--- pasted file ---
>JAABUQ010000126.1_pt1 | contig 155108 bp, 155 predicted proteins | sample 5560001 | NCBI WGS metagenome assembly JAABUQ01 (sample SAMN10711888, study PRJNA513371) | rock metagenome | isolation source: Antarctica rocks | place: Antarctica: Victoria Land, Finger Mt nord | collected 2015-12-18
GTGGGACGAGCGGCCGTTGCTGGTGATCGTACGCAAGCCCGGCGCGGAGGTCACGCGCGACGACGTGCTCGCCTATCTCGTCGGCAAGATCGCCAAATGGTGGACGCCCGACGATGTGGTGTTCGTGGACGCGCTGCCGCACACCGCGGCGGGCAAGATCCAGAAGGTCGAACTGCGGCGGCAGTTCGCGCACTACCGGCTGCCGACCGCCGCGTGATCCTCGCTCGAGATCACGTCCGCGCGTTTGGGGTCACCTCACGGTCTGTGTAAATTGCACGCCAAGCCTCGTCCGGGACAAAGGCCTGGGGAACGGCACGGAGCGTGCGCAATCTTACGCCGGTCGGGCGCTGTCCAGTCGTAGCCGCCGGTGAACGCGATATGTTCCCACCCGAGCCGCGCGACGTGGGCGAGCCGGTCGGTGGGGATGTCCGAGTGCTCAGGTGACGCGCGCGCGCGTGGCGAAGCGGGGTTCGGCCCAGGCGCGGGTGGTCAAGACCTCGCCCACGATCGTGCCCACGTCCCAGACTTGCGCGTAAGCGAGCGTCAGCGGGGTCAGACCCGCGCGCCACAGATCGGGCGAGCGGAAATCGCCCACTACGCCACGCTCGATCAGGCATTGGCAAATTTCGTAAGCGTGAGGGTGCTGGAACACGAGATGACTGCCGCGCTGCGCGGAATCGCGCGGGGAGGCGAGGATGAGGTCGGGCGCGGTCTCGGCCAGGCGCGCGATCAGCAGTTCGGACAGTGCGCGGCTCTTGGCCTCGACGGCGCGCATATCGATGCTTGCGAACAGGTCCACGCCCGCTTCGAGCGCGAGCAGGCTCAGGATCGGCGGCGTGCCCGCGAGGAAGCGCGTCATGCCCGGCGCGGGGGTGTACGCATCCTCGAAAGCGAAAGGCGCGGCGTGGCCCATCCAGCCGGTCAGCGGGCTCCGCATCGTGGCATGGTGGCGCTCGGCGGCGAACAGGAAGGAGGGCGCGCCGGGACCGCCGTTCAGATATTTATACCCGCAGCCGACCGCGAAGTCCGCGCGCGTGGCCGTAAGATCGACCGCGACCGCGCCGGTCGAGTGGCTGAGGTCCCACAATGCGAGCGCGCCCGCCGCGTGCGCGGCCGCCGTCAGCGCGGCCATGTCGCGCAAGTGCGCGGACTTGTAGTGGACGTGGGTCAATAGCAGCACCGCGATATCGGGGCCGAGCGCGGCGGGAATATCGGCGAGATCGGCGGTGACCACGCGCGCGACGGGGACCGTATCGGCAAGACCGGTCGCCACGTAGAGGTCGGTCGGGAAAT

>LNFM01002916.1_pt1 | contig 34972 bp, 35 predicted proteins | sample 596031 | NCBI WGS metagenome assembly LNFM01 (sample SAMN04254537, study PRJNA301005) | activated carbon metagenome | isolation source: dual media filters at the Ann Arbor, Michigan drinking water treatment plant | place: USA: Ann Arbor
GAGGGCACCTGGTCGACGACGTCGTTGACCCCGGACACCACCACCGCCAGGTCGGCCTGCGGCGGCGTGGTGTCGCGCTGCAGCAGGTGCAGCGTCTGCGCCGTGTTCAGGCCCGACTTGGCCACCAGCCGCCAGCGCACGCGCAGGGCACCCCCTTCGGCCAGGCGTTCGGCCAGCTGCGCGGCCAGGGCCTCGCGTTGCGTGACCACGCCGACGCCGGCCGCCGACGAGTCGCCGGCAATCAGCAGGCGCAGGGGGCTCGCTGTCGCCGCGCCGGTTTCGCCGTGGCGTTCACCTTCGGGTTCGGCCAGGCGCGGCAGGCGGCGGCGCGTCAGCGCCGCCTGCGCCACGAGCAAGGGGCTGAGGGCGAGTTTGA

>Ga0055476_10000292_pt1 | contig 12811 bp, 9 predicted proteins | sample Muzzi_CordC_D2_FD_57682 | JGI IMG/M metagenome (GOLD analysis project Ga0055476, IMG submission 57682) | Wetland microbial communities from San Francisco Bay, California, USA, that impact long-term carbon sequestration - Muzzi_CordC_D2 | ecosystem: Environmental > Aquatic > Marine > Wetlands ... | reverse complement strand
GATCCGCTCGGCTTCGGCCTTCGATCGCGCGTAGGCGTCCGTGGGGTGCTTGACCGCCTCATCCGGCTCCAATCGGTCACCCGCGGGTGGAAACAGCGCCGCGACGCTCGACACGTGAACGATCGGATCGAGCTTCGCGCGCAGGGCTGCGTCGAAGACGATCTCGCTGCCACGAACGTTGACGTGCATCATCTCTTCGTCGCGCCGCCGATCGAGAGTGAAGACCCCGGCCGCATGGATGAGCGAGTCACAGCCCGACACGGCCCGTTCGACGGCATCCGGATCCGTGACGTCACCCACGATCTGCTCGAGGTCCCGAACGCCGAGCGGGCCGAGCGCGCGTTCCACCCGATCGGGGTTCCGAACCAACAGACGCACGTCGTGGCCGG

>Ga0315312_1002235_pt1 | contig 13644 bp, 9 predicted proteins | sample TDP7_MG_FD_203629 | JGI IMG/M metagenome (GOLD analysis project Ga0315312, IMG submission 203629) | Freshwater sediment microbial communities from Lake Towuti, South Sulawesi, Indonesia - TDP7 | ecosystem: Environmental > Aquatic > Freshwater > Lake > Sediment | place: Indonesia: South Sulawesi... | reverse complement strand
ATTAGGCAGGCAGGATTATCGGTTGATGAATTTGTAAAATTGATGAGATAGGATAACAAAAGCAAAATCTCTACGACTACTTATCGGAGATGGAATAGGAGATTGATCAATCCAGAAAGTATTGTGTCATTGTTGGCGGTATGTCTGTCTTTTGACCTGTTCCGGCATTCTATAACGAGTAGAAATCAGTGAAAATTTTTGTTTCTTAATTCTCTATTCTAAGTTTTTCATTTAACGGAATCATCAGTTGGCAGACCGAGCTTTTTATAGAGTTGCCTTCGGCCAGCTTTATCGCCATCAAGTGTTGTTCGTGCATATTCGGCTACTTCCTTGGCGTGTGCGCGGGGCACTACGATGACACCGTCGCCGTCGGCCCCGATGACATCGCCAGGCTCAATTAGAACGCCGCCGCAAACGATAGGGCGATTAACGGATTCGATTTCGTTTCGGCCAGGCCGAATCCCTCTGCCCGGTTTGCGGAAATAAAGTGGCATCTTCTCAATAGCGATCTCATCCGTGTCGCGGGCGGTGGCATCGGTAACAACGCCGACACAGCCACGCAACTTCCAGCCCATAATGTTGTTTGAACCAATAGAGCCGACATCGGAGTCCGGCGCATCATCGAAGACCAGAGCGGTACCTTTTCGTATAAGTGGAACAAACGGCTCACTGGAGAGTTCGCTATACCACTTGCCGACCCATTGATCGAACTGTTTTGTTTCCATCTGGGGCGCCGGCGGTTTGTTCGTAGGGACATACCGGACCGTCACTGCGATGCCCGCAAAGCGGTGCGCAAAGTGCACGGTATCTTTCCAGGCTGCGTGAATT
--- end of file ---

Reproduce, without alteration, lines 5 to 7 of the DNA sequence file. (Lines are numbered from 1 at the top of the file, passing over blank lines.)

>Ga0055476_10000292_pt1 | contig 12811 bp, 9 predicted proteins | sample Muzzi_CordC_D2_FD_57682 | JGI IMG/M metagenome (GOLD analysis project Ga0055476, IMG submission 57682) | Wetland microbial communities from San Francisco Bay, California, USA, that impact long-term carbon sequestration - Muzzi_CordC_D2 | ecosystem: Environmental > Aquatic > Marine > Wetlands ... | reverse complement strand
GATCCGCTCGGCTTCGGCCTTCGATCGCGCGTAGGCGTCCGTGGGGTGCTTGACCGCCTCATCCGGCTCCAATCGGTCACCCGCGGGTGGAAACAGCGCCGCGACGCTCGACACGTGAACGATCGGATCGAGCTTCGCGCGCAGGGCTGCGTCGAAGACGATCTCGCTGCCACGAACGTTGACGTGCATCATCTCTTCGTCGCGCCGCCGATCGAGAGTGAAGACCCCGGCCGCATGGATGAGCGAGTCACAGCCCGACACGGCCCGTTCGACGGCATCCGGATCCGTGACGTCACCCACGATCTGCTCGAGGTCCCGAACGCCGAGCGGGCCGAGCGCGCGTTCCACCCGATCGGGGTTCCGAACCAACAGACGCACGTCGTGGCCGG

>Ga0315312_1002235_pt1 | contig 13644 bp, 9 predicted proteins | sample TDP7_MG_FD_203629 | JGI IMG/M metagenome (GOLD analysis project Ga0315312, IMG submission 203629) | Freshwater sediment microbial communities from Lake Towuti, South Sulawesi, Indonesia - TDP7 | ecosystem: Environmental > Aquatic > Freshwater > Lake > Sediment | place: Indonesia: South Sulawesi... | reverse complement strand